The 27th Kingdom (shortlisted for the Booker prize in 1982) is set in Chelsea in the 1950s, where Aunt Irene (of distant Russian descent) lives with her nephew Kyril in a pretty little house. Chelsea is still very socially mixed, and the cast includes the O'Connors, a large family of criminal Cockneys, and a passing parade of casual lodgers. The outsider and new lodger is Valentine, who wishes to be a nun, but has been sent out to see more of the world by Reverend Mother, who is Aunt Irene's sister. Valentine is, most inconveniently, a saint, as well as being very beautiful, and black. As in all the novels, the four last things of the Catholic Church—death and judgment, heaven and hell—loom in the background. Aunt Irene loves Kyril, but recognizes that he is evil and wicked. Both she and Mrs O'Connor, the Cockney matriarch, recognize the goodness of Valentine. Once again, it's very funny, and slightly more gentle in tone. Food plays its part, and so does Focus, a charming, beautiful, and amusing cat.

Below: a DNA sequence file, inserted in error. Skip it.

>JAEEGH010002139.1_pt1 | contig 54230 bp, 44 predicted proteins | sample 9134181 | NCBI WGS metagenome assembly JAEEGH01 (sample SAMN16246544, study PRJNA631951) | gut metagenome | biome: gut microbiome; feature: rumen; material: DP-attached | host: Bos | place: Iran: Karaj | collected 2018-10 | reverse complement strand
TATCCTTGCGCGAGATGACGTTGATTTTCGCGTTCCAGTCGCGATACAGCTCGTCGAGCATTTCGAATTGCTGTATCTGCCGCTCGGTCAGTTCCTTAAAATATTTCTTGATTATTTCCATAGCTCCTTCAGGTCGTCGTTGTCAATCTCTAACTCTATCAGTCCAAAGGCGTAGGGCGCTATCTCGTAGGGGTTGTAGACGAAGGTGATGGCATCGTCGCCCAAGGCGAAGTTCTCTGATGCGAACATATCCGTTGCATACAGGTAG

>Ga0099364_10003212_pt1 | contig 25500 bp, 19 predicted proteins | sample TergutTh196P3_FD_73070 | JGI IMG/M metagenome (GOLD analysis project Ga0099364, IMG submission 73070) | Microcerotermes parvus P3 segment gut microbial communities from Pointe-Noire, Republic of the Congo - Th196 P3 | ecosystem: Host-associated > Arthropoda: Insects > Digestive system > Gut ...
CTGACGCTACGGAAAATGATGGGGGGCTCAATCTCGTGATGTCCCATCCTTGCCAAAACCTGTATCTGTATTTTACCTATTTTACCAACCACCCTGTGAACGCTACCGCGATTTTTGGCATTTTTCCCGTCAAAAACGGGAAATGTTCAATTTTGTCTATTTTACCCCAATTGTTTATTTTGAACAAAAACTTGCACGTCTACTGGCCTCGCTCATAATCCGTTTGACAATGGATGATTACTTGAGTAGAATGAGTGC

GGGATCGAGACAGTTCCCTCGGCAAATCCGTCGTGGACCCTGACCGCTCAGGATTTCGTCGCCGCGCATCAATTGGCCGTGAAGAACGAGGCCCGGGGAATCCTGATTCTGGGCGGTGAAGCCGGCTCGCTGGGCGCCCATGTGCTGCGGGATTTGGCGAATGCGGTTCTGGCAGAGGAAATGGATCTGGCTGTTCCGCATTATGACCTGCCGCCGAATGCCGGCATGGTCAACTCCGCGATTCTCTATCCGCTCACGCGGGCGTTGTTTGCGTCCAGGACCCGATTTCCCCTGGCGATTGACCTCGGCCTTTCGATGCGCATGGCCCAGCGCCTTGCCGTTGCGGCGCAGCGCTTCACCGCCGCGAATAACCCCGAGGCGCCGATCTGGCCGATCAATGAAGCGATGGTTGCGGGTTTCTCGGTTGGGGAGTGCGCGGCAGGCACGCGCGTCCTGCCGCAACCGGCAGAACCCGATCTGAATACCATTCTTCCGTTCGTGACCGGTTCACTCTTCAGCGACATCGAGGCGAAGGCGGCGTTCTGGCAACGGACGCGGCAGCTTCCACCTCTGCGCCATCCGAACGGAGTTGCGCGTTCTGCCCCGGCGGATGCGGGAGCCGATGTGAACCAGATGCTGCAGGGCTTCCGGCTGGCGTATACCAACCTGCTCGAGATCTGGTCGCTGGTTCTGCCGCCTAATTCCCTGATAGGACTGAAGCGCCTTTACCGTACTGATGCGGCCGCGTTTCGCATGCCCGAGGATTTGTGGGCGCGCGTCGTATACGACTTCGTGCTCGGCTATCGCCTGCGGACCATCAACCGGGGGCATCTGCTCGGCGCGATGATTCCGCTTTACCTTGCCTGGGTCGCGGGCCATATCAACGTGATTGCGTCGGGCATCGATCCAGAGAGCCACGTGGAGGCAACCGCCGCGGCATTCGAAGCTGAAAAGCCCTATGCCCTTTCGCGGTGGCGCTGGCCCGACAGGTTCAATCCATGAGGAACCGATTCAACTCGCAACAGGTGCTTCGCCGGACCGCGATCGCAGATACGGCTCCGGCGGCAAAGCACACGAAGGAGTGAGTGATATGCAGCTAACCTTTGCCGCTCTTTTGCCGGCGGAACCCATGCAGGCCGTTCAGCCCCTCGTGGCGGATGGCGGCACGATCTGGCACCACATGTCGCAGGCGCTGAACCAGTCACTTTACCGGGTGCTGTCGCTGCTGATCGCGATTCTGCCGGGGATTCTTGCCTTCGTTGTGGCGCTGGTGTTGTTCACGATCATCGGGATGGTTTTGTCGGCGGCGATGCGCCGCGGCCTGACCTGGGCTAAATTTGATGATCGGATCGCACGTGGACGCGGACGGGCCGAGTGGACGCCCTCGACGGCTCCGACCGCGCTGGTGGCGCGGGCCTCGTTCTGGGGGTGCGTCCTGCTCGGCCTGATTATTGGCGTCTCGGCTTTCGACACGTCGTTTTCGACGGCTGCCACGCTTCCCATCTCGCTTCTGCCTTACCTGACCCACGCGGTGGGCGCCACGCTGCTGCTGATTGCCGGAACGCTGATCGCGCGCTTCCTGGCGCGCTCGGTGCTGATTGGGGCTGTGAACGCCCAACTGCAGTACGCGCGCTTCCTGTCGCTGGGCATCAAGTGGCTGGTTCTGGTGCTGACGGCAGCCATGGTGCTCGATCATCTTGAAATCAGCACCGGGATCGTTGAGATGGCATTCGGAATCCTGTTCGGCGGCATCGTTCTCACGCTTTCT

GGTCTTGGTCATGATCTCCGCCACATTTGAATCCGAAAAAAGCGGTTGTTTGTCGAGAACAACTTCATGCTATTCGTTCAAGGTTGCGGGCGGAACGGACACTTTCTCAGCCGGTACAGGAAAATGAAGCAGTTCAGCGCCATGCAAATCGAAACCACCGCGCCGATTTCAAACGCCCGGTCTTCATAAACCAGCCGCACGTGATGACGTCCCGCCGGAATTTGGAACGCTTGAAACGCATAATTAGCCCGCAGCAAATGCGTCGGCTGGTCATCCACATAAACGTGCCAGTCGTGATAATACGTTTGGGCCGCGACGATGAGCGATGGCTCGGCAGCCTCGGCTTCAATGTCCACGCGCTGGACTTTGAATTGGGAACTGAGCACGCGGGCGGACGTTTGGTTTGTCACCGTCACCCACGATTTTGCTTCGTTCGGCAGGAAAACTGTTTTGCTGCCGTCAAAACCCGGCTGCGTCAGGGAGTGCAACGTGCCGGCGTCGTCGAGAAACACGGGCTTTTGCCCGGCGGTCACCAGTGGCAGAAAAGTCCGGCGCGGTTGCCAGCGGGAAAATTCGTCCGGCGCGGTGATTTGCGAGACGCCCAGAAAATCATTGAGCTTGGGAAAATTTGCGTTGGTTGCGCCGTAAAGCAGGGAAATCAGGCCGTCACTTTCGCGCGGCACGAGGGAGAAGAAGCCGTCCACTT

The Other Side of the Fire brings together a number of themes which can be claimed as standard ingredients in the Ellis novel. Claudia Bohannon is the second wife of Charles—they have two children of their own (absent at boarding school). Claudia finds herself inexplicably and shamingly in love with her stepson, Philip. Her confidante is Sylvie (living in the country, there are few congenial people around). Sylvie has given up love, and company, and has become a witch—or not, depending on how you view her. Certainly she has a familiar in the dog Gloria, evil-tempered and a perfect nuisance, rather like Sylvie's ex-husband, as one of the characters points out. Evvie, Sylvie's daughter, is writing a romantic novel along very predictable lines, containing stock characters like a Scottish vet with a dull fiancée, a housekeeper, a beautiful promiscuous girl, a mad Laird. Unfortunately and hilariously the characters from the novel invade life, and vice versa. Claudia is sweet but dim—it takes a brick dropped by Evvie before she realizes what everyone else knows—that Philip is a charming and unscrupulous homosexual. The book meditates on various forms of love—and its transitory nature—touching all but the maternal, which, as in The Sin Eater, is so important that it is never mentioned.